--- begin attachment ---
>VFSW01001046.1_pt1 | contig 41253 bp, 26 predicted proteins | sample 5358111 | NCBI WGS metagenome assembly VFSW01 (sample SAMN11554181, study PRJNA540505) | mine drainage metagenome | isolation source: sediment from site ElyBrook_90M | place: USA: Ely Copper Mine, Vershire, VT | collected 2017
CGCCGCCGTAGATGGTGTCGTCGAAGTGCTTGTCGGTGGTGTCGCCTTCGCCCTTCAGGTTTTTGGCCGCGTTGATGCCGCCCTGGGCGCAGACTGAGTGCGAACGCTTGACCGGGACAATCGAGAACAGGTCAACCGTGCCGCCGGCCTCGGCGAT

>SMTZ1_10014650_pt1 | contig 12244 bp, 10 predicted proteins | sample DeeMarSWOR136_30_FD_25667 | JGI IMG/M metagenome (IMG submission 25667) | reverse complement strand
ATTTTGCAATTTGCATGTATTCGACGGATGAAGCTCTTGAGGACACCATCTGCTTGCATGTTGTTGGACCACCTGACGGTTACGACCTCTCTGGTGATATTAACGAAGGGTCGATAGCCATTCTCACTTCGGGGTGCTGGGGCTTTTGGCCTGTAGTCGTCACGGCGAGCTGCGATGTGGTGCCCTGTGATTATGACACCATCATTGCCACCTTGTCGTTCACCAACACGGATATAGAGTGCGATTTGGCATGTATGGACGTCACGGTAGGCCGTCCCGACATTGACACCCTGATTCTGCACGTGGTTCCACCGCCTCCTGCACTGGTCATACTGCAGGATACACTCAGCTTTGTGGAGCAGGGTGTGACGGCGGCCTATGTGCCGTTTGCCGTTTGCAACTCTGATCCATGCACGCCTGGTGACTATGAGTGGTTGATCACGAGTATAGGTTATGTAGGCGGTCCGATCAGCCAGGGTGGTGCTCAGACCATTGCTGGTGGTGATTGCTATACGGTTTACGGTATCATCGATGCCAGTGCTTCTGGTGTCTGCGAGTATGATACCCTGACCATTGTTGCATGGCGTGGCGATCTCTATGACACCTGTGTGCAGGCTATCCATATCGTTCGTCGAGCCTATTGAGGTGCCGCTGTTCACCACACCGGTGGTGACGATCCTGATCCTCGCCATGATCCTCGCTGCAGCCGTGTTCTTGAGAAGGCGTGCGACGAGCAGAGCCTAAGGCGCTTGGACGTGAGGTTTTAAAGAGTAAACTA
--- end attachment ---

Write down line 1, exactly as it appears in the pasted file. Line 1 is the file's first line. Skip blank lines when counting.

>VFSW01001046.1_pt1 | contig 41253 bp, 26 predicted proteins | sample 5358111 | NCBI WGS metagenome assembly VFSW01 (sample SAMN11554181, study PRJNA540505) | mine drainage metagenome | isolation source: sediment from site ElyBrook_90M | place: USA: Ely Copper Mine, Vershire, VT | collected 2017